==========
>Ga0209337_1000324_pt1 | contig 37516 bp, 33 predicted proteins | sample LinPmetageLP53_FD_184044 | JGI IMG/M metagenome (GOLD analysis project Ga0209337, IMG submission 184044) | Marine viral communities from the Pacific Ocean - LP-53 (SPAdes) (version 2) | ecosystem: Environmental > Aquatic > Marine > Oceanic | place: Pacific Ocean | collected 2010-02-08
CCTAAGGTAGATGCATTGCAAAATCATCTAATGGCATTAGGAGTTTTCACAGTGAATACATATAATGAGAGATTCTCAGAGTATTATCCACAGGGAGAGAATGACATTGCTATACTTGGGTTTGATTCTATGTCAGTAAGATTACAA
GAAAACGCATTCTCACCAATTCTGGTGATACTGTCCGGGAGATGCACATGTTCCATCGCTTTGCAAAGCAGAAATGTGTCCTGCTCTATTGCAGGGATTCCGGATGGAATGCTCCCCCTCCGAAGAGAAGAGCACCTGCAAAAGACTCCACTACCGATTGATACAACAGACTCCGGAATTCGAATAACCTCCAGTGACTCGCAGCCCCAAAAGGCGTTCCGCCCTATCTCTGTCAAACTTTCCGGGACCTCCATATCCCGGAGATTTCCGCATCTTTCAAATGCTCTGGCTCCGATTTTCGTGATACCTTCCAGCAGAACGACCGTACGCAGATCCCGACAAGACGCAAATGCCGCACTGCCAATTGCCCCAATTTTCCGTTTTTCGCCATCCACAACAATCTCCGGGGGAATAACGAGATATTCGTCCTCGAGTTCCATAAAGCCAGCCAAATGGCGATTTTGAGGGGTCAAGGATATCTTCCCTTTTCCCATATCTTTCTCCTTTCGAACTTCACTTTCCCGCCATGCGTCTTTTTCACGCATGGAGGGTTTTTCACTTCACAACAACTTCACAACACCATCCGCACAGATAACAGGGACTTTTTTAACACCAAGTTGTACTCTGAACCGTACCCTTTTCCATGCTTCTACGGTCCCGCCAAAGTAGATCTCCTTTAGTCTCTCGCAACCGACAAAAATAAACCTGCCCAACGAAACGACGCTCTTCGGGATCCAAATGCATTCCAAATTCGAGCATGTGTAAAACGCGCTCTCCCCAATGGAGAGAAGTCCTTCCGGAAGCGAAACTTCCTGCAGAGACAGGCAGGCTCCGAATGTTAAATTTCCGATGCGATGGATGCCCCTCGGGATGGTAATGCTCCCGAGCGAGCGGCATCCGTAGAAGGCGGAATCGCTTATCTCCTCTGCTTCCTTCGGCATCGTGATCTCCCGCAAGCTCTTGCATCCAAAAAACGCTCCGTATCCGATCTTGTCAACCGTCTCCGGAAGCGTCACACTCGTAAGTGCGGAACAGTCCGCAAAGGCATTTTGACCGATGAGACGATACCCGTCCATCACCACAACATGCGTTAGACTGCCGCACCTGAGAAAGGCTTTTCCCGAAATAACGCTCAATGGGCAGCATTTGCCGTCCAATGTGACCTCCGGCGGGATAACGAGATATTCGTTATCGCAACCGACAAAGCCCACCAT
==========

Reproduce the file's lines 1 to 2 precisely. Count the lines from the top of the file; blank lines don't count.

>Ga0209337_1000324_pt1 | contig 37516 bp, 33 predicted proteins | sample LinPmetageLP53_FD_184044 | JGI IMG/M metagenome (GOLD analysis project Ga0209337, IMG submission 184044) | Marine viral communities from the Pacific Ocean - LP-53 (SPAdes) (version 2) | ecosystem: Environmental > Aquatic > Marine > Oceanic | place: Pacific Ocean | collected 2010-02-08
CCTAAGGTAGATGCATTGCAAAATCATCTAATGGCATTAGGAGTTTTCACAGTGAATACATATAATGAGAGATTCTCAGAGTATTATCCACAGGGAGAGAATGACATTGCTATACTTGGGTTTGATTCTATGTCAGTAAGATTACAA